Virtual reality helps people to develop empathy and compassion, claims a new study

UNITED STATESJohn Cummins, sales and marketing senior vice president for DisplayLin
Las Vegas, UNITED STATESJohn Cummins, sales and marketing senior vice president for DisplayLink, demonstrates the company's DisplayLink XR reference design with a wireless virtual reality game. REUTERS/Steve Marcus Reuter

A new study conducted by a team of researchers at Stanford University has found that exposure to virtual reality (VR) will help people to develop a feeling of empathy and compassion in their real lives. During the study, researchers exposed people to disastrous situations like job loss and the home loss in the virtual reality setting, and it developed an attitude of compassion among the participants in real life.

Before finalizing the development of compassion among people, researchers carried out two studies, each over the course of two months with 560 participants aged between 15 and 88. The major purpose of the study was to determine the effects of virtual reality in people's attitude when compared to other types of media.

"Experiences are what defines us as humans, so it's not surprising that an intense experience in VR is more impactful than imagining something," said Jeremy Bailenson, a communications professor at the Stanford University and the co-author of the study, reports.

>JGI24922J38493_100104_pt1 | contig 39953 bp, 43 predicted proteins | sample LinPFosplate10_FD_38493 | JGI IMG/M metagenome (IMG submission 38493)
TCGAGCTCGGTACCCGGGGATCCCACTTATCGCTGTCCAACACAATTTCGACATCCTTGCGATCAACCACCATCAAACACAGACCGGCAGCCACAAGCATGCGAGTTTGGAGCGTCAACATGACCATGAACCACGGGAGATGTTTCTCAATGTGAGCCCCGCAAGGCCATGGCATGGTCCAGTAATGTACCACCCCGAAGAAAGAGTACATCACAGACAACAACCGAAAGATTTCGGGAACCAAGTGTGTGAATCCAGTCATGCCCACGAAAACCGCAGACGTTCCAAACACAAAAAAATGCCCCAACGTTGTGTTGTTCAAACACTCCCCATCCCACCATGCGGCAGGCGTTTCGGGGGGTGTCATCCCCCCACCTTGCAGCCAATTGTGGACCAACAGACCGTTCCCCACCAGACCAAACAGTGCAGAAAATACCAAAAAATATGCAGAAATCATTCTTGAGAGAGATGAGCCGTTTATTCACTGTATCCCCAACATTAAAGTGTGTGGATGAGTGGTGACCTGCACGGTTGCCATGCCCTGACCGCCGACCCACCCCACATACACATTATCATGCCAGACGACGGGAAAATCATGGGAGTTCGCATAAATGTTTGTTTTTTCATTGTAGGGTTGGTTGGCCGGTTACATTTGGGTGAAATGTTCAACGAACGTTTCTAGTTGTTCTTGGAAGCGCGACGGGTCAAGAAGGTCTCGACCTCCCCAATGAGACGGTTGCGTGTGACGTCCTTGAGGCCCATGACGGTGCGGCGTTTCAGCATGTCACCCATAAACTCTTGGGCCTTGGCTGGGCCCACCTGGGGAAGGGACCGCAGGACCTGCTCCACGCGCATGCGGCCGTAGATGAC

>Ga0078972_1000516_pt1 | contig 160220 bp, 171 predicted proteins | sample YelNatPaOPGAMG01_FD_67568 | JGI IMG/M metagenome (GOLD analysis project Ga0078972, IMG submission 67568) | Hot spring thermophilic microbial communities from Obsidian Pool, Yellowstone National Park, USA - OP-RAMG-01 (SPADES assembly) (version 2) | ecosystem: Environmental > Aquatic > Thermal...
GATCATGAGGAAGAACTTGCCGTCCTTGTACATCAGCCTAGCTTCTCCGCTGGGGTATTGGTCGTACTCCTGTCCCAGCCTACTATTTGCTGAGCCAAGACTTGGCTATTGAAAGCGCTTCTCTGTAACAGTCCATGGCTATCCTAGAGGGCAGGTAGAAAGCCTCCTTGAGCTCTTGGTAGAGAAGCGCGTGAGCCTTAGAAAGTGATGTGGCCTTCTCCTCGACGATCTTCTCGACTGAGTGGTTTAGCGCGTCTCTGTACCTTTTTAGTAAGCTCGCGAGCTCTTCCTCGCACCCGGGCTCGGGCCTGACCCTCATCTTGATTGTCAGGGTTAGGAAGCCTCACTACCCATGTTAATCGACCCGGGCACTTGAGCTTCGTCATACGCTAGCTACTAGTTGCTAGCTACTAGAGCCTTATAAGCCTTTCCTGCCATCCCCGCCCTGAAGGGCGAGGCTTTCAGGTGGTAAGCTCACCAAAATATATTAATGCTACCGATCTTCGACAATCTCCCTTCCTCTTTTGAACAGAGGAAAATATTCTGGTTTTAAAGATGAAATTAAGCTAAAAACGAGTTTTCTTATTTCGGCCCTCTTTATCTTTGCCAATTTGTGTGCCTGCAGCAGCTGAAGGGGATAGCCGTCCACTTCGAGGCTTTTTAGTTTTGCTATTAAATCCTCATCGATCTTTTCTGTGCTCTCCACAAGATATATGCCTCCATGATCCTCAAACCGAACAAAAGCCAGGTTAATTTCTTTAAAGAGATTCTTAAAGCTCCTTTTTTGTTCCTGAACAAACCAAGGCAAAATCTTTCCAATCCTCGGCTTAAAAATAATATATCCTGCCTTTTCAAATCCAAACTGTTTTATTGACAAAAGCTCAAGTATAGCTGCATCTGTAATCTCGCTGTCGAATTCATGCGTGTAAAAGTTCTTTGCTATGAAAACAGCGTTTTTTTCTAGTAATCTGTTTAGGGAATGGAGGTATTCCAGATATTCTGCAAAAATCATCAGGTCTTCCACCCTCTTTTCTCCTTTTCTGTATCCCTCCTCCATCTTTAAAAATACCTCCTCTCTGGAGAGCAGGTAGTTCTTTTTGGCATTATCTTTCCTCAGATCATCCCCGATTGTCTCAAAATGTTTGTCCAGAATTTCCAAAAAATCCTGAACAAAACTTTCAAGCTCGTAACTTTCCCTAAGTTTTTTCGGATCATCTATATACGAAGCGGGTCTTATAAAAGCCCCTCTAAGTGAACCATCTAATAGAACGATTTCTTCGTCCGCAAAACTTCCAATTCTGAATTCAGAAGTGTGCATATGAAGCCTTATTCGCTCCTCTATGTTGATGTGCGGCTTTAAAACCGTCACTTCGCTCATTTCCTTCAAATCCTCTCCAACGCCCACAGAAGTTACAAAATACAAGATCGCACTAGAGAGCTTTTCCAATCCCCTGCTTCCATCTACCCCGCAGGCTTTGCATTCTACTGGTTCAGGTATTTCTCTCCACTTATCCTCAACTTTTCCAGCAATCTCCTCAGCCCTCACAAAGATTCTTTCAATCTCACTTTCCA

During the study, some of the participants were shown a seven-minute VR experience called 'Being Homeless', and after experiencing the virtual reality (VR) scenario, participants were more likely to maintain a positive attitude towards homeless people.

"About 10 million headsets have been sold in the U.S. over the past two years. So, many people now have access to VR experiences. But we still don't know much about how VR affects people. Taking the perspective of others in VR produces more empathy and prosocial behaviors in people immediately after going through the experience and over time in comparison to just imagining what it would be like to be in someone else's shoes," said Fernanda Herrera, the lead author of the study and a graduate of communications at the Stanford University.

As per the researchers who took part in the study, virtual reality is capable of facilitating more meaningful social interactions and improve people's understanding of others who are in situations that may not be like their own.